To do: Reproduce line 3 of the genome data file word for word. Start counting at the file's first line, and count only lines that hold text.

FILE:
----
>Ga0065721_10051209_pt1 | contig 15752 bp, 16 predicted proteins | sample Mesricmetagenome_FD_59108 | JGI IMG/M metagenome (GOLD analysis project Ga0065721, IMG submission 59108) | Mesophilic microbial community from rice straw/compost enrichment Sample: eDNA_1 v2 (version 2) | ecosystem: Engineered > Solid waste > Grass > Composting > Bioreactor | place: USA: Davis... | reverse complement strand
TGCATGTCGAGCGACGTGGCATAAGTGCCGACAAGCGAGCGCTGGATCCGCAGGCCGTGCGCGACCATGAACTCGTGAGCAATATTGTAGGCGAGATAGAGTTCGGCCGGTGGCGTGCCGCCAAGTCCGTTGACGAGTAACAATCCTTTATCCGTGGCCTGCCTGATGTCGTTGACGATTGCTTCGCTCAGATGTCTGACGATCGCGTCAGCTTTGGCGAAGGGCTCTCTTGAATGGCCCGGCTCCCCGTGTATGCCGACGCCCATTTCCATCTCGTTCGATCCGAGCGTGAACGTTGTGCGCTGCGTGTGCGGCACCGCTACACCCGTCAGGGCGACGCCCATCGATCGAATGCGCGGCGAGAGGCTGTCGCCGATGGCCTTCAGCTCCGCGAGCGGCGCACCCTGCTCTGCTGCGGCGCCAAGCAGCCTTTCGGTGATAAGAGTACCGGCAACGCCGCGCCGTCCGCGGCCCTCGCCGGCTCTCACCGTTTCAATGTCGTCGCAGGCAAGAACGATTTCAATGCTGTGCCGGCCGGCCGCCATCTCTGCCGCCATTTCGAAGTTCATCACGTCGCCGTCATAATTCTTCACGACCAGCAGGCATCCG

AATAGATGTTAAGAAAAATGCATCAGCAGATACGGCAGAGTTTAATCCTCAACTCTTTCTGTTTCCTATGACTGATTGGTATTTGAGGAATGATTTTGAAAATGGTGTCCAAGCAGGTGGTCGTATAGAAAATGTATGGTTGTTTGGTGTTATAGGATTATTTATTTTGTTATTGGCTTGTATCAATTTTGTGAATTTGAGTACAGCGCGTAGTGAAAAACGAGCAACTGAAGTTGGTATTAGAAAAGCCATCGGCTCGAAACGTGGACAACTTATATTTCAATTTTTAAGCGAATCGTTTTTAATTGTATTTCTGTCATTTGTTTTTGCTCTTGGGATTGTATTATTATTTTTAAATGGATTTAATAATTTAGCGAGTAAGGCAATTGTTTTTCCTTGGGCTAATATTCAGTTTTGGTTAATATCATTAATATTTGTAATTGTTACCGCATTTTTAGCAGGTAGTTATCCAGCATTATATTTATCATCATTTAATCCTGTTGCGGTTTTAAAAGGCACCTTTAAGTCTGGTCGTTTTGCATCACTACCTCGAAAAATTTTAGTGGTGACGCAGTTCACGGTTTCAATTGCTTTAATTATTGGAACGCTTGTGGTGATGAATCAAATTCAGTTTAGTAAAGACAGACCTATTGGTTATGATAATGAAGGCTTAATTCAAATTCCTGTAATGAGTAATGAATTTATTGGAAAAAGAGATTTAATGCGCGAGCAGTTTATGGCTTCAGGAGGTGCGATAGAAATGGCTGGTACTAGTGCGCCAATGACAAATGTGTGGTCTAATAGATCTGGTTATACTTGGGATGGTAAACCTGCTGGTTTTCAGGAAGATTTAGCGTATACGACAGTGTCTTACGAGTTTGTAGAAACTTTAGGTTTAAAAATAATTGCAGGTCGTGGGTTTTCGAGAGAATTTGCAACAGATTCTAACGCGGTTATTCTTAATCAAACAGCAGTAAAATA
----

AATAGATGTTAAGAAAAATGCATCAGCAGATACGGCAGAGTTTAATCCTCAACTCTTTCTGTTTCCTATGACTGATTGGTATTTGAGGAATGATTTTGAAAATGGTGTCCAAGCAGGTGGTCGTATAGAAAATGTATGGTTGTTTGGTGTTATAGGATTATTTATTTTGTTATTGGCTTGTATCAATTTTGTGAATTTGAGTACAGCGCGTAGTGAAAAACGAGCAACTGAAGTTGGTATTAGAAAAGCCATCGGCTCGAAACGTGGACAACTTATATTTCAATTTTTAAGCGAATCGTTTTTAATTGTATTTCTGTCATTTGTTTTTGCTCTTGGGATTGTATTATTATTTTTAAATGGATTTAATAATTTAGCGAGTAAGGCAATTGTTTTTCCTTGGGCTAATATTCAGTTTTGGTTAATATCATTAATATTTGTAATTGTTACCGCATTTTTAGCAGGTAGTTATCCAGCATTATATTTATCATCATTTAATCCTGTTGCGGTTTTAAAAGGCACCTTTAAGTCTGGTCGTTTTGCATCACTACCTCGAAAAATTTTAGTGGTGACGCAGTTCACGGTTTCAATTGCTTTAATTATTGGAACGCTTGTGGTGATGAATCAAATTCAGTTTAGTAAAGACAGACCTATTGGTTATGATAATGAAGGCTTAATTCAAATTCCTGTAATGAGTAATGAATTTATTGGAAAAAGAGATTTAATGCGCGAGCAGTTTATGGCTTCAGGAGGTGCGATAGAAATGGCTGGTACTAGTGCGCCAATGACAAATGTGTGGTCTAATAGATCTGGTTATACTTGGGATGGTAAACCTGCTGGTTTTCAGGAAGATTTAGCGTATACGACAGTGTCTTACGAGTTTGTAGAAACTTTAGGTTTAAAAATAATTGCAGGTCGTGGGTTTTCGAGAGAATTTGCAACAGATTCTAACGCGGTTATTCTTAATCAAACAGCAGTAAAATA